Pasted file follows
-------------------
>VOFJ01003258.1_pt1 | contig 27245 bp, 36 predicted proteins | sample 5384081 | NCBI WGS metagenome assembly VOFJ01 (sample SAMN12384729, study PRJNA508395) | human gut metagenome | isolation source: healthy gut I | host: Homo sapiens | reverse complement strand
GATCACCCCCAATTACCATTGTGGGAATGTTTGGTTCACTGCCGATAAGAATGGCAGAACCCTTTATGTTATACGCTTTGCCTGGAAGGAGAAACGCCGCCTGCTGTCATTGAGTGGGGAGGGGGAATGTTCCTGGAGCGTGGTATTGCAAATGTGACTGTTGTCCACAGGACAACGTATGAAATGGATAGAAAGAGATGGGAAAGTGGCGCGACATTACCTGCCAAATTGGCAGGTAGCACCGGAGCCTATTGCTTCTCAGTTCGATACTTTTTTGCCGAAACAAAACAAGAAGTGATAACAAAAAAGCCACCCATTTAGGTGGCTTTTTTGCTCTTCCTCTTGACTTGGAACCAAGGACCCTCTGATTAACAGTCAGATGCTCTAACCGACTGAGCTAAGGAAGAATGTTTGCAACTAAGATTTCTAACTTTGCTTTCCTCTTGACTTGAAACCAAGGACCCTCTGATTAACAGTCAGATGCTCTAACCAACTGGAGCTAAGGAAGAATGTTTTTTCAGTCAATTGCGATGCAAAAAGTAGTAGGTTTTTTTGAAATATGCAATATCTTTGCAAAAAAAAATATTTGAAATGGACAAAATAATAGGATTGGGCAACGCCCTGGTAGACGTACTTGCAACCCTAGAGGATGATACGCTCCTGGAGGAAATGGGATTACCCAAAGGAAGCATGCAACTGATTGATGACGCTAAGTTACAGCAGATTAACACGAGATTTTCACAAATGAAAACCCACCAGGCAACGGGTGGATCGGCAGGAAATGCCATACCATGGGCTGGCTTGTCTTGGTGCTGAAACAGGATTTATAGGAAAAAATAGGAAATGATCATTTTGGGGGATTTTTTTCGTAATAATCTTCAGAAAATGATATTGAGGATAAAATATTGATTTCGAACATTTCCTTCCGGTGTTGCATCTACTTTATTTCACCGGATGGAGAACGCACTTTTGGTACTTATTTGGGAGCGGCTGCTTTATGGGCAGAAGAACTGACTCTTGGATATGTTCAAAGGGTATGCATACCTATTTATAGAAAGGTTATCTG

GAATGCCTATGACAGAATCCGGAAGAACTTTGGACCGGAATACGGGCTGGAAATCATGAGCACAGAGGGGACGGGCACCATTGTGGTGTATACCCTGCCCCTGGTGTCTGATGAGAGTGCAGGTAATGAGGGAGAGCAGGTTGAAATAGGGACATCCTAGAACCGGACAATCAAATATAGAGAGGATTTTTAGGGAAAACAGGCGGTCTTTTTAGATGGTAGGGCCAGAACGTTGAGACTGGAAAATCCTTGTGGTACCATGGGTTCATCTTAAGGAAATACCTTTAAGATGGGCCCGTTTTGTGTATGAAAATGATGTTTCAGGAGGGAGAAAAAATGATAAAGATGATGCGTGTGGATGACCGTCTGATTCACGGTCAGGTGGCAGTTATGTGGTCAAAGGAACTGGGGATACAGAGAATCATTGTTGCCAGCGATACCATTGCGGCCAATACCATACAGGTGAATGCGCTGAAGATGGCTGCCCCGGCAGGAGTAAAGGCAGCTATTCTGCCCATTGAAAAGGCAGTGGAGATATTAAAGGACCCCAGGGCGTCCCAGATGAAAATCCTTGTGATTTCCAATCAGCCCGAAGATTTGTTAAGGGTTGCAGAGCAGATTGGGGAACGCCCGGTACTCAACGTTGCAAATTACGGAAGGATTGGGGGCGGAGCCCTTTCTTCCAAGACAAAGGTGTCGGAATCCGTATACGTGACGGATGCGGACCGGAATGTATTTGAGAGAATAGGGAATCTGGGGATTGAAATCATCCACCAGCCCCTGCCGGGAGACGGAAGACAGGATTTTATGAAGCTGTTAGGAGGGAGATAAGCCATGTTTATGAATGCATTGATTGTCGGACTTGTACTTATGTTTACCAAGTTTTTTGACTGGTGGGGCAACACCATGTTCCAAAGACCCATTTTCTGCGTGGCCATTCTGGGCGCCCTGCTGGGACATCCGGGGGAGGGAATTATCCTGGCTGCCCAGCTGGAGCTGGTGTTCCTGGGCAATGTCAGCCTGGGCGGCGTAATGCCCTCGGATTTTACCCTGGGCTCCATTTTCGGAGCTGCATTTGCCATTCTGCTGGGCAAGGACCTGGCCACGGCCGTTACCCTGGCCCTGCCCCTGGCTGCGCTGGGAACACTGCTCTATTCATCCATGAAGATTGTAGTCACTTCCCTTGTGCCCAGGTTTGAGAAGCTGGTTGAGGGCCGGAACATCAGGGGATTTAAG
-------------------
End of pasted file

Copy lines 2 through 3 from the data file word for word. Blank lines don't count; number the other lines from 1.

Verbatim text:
GATCACCCCCAATTACCATTGTGGGAATGTTTGGTTCACTGCCGATAAGAATGGCAGAACCCTTTATGTTATACGCTTTGCCTGGAAGGAGAAACGCCGCCTGCTGTCATTGAGTGGGGAGGGGGAATGTTCCTGGAGCGTGGTATTGCAAATGTGACTGTTGTCCACAGGACAACGTATGAAATGGATAGAAAGAGATGGGAAAGTGGCGCGACATTACCTGCCAAATTGGCAGGTAGCACCGGAGCCTATTGCTTCTCAGTTCGATACTTTTTTGCCGAAACAAAACAAGAAGTGATAACAAAAAAGCCACCCATTTAGGTGGCTTTTTTGCTCTTCCTCTTGACTTGGAACCAAGGACCCTCTGATTAACAGTCAGATGCTCTAACCGACTGAGCTAAGGAAGAATGTTTGCAACTAAGATTTCTAACTTTGCTTTCCTCTTGACTTGAAACCAAGGACCCTCTGATTAACAGTCAGATGCTCTAACCAACTGGAGCTAAGGAAGAATGTTTTTTCAGTCAATTGCGATGCAAAAAGTAGTAGGTTTTTTTGAAATATGCAATATCTTTGCAAAAAAAAATATTTGAAATGGACAAAATAATAGGATTGGGCAACGCCCTGGTAGACGTACTTGCAACCCTAGAGGATGATACGCTCCTGGAGGAAATGGGATTACCCAAAGGAAGCATGCAACTGATTGATGACGCTAAGTTACAGCAGATTAACACGAGATTTTCACAAATGAAAACCCACCAGGCAACGGGTGGATCGGCAGGAAATGCCATACCATGGGCTGGCTTGTCTTGGTGCTGAAACAGGATTTATAGGAAAAAATAGGAAATGATCATTTTGGGGGATTTTTTTCGTAATAATCTTCAGAAAATGATATTGAGGATAAAATATTGATTTCGAACATTTCCTTCCGGTGTTGCATCTACTTTATTTCACCGGATGGAGAACGCACTTTTGGTACTTATTTGGGAGCGGCTGCTTTATGGGCAGAAGAACTGACTCTTGGATATGTTCAAAGGGTATGCATACCTATTTATAGAAAGGTTATCTG

GAATGCCTATGACAGAATCCGGAAGAACTTTGGACCGGAATACGGGCTGGAAATCATGAGCACAGAGGGGACGGGCACCATTGTGGTGTATACCCTGCCCCTGGTGTCTGATGAGAGTGCAGGTAATGAGGGAGAGCAGGTTGAAATAGGGACATCCTAGAACCGGACAATCAAATATAGAGAGGATTTTTAGGGAAAACAGGCGGTCTTTTTAGATGGTAGGGCCAGAACGTTGAGACTGGAAAATCCTTGTGGTACCATGGGTTCATCTTAAGGAAATACCTTTAAGATGGGCCCGTTTTGTGTATGAAAATGATGTTTCAGGAGGGAGAAAAAATGATAAAGATGATGCGTGTGGATGACCGTCTGATTCACGGTCAGGTGGCAGTTATGTGGTCAAAGGAACTGGGGATACAGAGAATCATTGTTGCCAGCGATACCATTGCGGCCAATACCATACAGGTGAATGCGCTGAAGATGGCTGCCCCGGCAGGAGTAAAGGCAGCTATTCTGCCCATTGAAAAGGCAGTGGAGATATTAAAGGACCCCAGGGCGTCCCAGATGAAAATCCTTGTGATTTCCAATCAGCCCGAAGATTTGTTAAGGGTTGCAGAGCAGATTGGGGAACGCCCGGTACTCAACGTTGCAAATTACGGAAGGATTGGGGGCGGAGCCCTTTCTTCCAAGACAAAGGTGTCGGAATCCGTATACGTGACGGATGCGGACCGGAATGTATTTGAGAGAATAGGGAATCTGGGGATTGAAATCATCCACCAGCCCCTGCCGGGAGACGGAAGACAGGATTTTATGAAGCTGTTAGGAGGGAGATAAGCCATGTTTATGAATGCATTGATTGTCGGACTTGTACTTATGTTTACCAAGTTTTTTGACTGGTGGGGCAACACCATGTTCCAAAGACCCATTTTCTGCGTGGCCATTCTGGGCGCCCTGCTGGGACATCCGGGGGAGGGAATTATCCTGGCTGCCCAGCTGGAGCTGGTGTTCCTGGGCAATGTCAGCCTGGGCGGCGTAATGCCCTCGGATTTTACCCTGGGCTCCATTTTCGGAGCTGCATTTGCCATTCTGCTGGGCAAGGACCTGGCCACGGCCGTTACCCTGGCCCTGCCCCTGGCTGCGCTGGGAACACTGCTCTATTCATCCATGAAGATTGTAGTCACTTCCCTTGTGCCCAGGTTTGAGAAGCTGGTTGAGGGCCGGAACATCAGGGGATTTAAG